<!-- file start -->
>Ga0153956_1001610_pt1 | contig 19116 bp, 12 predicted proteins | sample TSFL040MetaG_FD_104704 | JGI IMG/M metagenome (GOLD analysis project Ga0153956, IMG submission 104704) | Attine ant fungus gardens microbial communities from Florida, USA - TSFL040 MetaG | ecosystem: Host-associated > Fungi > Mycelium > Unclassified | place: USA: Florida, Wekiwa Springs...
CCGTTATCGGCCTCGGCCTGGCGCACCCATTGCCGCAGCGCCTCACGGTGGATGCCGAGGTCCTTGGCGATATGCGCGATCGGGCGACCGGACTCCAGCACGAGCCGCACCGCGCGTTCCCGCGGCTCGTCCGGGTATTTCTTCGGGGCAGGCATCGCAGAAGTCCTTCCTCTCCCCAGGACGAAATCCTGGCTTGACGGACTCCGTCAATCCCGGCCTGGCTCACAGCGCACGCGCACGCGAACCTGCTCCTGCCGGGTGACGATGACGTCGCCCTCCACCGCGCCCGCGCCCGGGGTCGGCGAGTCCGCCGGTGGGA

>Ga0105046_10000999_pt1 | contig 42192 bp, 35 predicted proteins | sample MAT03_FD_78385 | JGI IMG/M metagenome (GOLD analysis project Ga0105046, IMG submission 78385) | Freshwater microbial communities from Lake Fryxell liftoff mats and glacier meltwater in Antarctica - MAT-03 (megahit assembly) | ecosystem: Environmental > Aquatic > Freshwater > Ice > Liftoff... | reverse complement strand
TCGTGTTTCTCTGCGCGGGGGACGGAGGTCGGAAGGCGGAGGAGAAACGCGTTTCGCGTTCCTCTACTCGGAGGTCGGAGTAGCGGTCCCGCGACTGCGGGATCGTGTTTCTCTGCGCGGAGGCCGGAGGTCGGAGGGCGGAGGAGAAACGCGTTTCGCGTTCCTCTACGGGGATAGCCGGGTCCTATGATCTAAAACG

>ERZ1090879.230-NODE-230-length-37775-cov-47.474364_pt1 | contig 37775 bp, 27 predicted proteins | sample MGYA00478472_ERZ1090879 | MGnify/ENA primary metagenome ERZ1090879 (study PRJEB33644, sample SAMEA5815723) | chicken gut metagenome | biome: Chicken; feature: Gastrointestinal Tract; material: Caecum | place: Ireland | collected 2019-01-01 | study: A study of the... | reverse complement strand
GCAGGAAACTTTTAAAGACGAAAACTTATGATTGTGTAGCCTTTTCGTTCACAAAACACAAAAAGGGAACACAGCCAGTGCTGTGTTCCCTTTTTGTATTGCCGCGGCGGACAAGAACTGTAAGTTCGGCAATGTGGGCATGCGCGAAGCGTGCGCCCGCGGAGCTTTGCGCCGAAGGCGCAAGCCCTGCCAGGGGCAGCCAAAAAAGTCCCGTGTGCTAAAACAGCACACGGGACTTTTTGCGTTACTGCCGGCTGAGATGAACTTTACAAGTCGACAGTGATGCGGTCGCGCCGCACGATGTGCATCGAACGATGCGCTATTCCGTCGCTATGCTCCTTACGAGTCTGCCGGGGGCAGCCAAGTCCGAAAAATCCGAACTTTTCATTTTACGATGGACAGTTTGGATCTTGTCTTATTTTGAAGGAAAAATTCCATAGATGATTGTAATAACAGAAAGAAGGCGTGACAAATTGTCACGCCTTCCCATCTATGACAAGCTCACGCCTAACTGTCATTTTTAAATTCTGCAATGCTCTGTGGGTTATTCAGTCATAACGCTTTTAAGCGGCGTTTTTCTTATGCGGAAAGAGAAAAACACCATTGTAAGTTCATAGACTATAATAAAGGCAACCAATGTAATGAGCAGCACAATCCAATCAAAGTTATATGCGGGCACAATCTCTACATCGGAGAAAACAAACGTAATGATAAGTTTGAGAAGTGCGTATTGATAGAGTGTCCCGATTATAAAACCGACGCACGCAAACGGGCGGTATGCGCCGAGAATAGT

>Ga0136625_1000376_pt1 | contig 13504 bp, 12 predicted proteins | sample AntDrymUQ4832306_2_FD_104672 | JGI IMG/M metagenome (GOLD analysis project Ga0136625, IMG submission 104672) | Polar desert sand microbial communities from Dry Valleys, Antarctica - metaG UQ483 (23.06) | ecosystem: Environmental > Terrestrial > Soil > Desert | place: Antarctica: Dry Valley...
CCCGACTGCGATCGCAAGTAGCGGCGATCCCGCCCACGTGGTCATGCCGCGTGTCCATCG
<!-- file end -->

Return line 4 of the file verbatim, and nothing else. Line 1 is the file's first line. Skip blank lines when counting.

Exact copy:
TCGTGTTTCTCTGCGCGGGGGACGGAGGTCGGAAGGCGGAGGAGAAACGCGTTTCGCGTTCCTCTACTCGGAGGTCGGAGTAGCGGTCCCGCGACTGCGGGATCGTGTTTCTCTGCGCGGAGGCCGGAGGTCGGAGGGCGGAGGAGAAACGCGTTTCGCGTTCCTCTACGGGGATAGCCGGGTCCTATGATCTAAAACG